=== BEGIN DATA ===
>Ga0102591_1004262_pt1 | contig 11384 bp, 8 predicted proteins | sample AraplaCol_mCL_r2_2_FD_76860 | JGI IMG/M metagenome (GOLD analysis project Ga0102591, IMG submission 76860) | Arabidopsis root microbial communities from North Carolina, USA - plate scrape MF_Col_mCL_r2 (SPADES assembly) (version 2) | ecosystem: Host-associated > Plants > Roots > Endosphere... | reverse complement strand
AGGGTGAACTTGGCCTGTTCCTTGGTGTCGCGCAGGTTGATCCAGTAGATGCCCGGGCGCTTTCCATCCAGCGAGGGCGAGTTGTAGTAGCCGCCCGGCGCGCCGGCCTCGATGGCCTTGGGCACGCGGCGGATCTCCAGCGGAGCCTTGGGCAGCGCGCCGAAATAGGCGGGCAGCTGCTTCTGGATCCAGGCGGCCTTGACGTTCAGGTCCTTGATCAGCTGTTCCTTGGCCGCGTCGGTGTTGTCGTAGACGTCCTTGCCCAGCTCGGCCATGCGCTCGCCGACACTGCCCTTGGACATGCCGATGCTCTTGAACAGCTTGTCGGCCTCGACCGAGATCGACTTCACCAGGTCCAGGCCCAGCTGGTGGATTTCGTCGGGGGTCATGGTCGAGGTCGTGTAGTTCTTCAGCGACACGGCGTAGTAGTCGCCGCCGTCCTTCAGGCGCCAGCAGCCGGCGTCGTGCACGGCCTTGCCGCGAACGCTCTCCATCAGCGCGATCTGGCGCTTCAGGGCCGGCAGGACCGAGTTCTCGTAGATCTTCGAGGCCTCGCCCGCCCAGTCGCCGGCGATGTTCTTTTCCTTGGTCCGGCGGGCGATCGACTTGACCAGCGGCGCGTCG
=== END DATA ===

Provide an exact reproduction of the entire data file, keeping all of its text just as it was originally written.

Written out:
>Ga0102591_1004262_pt1 | contig 11384 bp, 8 predicted proteins | sample AraplaCol_mCL_r2_2_FD_76860 | JGI IMG/M metagenome (GOLD analysis project Ga0102591, IMG submission 76860) | Arabidopsis root microbial communities from North Carolina, USA - plate scrape MF_Col_mCL_r2 (SPADES assembly) (version 2) | ecosystem: Host-associated > Plants > Roots > Endosphere... | reverse complement strand
AGGGTGAACTTGGCCTGTTCCTTGGTGTCGCGCAGGTTGATCCAGTAGATGCCCGGGCGCTTTCCATCCAGCGAGGGCGAGTTGTAGTAGCCGCCCGGCGCGCCGGCCTCGATGGCCTTGGGCACGCGGCGGATCTCCAGCGGAGCCTTGGGCAGCGCGCCGAAATAGGCGGGCAGCTGCTTCTGGATCCAGGCGGCCTTGACGTTCAGGTCCTTGATCAGCTGTTCCTTGGCCGCGTCGGTGTTGTCGTAGACGTCCTTGCCCAGCTCGGCCATGCGCTCGCCGACACTGCCCTTGGACATGCCGATGCTCTTGAACAGCTTGTCGGCCTCGACCGAGATCGACTTCACCAGGTCCAGGCCCAGCTGGTGGATTTCGTCGGGGGTCATGGTCGAGGTCGTGTAGTTCTTCAGCGACACGGCGTAGTAGTCGCCGCCGTCCTTCAGGCGCCAGCAGCCGGCGTCGTGCACGGCCTTGCCGCGAACGCTCTCCATCAGCGCGATCTGGCGCTTCAGGGCCGGCAGGACCGAGTTCTCGTAGATCTTCGAGGCCTCGCCCGCCCAGTCGCCGGCGATGTTCTTTTCCTTGGTCCGGCGGGCGATCGACTTGACCAGCGGCGCGTCG